4. Not all pop culture was created equally. It would be remiss of me not to mention that any content that’s being given valuable time in the spotlight of your classroom should, to some extent, be curated and deemed acceptable. While students’ favorite songs are jet fuel for engagement, some are far too explicit to incorporate into instruction (unless explicitness is the instructional focus, but perhaps we can reserve that particular lesson for college?). Further, some pop songs, ads, and speeches are simply better than others for academic consideration. The analytical depth can be truly profound when we apply the tools of English to rich pop culture texts—but we’d be kidding ourselves if we expected this to be true for each and every cheesy hit!

5. Pop stars don’t always make great role models, but they can be solid mentors. Those of you who are familiar with the practice of using mentor texts know where I’m going with this one. Consider how popular songs and blockbuster movie speeches can be repurposed to teach tone, voice, and style. Ask students to rewrite a scene from Harry Potter in the voice of Holden Caulfield, a speech from Independence Day as Beowulf, or any Beatles song as Jay Gatsby (i.e. Yesterday, old sport!).




6. Use those pop culture mentor texts to teach parody. In the style of Weird Al, ask your students to authentically repurpose a pop song’s style, voice, rhyme scheme, and meter with the intention of crafting a distinctly different (and perhaps ridiculous) message. Teaching satire can be notoriously challenging, but taking steps to help students become satirists themselves is a surefire path to mastery.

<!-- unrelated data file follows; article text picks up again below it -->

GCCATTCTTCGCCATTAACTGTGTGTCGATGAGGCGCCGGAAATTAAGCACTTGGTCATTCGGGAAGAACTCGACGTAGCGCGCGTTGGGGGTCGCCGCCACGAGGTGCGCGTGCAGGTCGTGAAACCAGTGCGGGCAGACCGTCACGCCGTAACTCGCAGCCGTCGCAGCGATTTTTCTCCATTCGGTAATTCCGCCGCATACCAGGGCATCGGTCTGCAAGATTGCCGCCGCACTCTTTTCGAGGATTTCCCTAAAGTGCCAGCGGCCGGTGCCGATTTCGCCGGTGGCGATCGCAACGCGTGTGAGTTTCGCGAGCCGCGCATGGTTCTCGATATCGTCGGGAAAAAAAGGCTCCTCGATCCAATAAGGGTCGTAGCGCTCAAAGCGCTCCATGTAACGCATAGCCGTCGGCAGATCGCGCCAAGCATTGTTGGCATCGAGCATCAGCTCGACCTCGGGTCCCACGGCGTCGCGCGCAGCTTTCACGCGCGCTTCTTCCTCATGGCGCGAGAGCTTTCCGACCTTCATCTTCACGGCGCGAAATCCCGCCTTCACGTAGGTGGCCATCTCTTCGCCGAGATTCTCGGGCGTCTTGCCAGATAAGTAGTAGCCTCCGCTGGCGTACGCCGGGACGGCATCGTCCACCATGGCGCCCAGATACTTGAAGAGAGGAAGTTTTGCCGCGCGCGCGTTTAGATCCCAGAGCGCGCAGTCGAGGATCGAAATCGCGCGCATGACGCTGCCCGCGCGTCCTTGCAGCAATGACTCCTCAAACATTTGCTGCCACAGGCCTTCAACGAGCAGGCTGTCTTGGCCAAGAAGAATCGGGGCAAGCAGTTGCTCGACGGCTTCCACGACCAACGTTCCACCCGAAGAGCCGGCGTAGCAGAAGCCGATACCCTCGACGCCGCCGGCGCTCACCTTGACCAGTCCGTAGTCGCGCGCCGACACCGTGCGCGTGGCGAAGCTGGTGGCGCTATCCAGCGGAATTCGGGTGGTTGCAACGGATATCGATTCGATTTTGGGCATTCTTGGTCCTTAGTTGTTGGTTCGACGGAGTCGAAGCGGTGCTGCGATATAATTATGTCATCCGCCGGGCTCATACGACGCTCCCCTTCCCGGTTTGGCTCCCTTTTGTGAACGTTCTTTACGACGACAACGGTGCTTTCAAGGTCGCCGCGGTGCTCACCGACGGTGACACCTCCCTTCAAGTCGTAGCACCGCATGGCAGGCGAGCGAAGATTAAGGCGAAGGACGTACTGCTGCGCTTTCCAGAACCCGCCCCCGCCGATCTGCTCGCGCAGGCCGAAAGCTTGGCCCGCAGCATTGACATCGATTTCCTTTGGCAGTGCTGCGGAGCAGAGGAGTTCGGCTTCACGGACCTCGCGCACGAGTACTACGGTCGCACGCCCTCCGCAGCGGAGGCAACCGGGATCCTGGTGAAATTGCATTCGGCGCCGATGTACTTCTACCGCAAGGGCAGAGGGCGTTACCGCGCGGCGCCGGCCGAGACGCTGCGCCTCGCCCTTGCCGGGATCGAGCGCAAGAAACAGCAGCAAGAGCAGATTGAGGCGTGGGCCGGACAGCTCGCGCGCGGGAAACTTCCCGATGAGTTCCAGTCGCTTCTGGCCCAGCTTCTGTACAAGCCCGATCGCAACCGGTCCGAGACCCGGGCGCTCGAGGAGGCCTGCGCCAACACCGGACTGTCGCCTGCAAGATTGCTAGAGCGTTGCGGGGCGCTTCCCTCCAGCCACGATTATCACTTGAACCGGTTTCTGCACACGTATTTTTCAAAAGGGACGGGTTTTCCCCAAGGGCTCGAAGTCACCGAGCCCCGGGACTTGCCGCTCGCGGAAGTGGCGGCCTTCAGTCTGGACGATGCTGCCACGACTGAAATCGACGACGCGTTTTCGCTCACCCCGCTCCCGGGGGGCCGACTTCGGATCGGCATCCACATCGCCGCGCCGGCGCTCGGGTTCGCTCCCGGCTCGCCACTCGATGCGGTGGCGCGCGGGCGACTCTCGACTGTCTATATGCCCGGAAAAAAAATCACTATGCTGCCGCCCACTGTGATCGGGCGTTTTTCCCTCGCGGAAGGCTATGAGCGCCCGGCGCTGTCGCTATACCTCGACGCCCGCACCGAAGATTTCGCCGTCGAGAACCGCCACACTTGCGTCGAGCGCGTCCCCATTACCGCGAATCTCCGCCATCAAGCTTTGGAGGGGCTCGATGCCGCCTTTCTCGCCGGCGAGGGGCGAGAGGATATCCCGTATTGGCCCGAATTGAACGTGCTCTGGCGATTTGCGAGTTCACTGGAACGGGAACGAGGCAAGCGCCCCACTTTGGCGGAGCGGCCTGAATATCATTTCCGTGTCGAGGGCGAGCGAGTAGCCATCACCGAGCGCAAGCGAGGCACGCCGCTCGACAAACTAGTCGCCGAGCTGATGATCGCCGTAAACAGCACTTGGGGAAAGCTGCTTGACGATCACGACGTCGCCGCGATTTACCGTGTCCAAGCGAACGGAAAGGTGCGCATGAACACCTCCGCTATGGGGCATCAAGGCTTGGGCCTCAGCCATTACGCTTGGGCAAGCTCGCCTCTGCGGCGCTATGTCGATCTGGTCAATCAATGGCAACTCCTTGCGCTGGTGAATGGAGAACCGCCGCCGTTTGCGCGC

7. Advertising teams spend hundreds of millions of dollars to craft highly effective multimodal arguments—also known as commercials. A lot can be said for teaching students to be critical consumers of media, especially in a world where multi-billion dollar corporations are doing everything they can to compete for their attention. Open your students’ eyes to the highly effective argumentative tactics being used to manipulate them in popular advertisements while giving them an awesome opportunity to practice rhetorical analysis.

8. Savor the multimodal. It isn’t often that we can truly enjoy a visual text that excites students about doing hard work. (Yes, you may find those Civil War era photographs to be highly captivating primary sources, but strangely, our students feel a stronger pull toward Adele’s music videos.) Hook them with a music video or commercial before you put them through the paces with close visual reading, analysis, and synthesis.

9. Have fun! Don’t lose sight of the reason why pop culture is such a great tool to heighten engagement and rigor! It’s a relatively novel academic exercise, your students will have a pre-existing interest in the content, and because of these factors, pop culture lessons don’t feel quite as much like work. Your students will literally feel compelled to laugh, dance, and sing along to the cadence of your classroom instruction—and, in all likelihood, you’ll feel compelled to laugh, dance, and sing along right beside them. ♦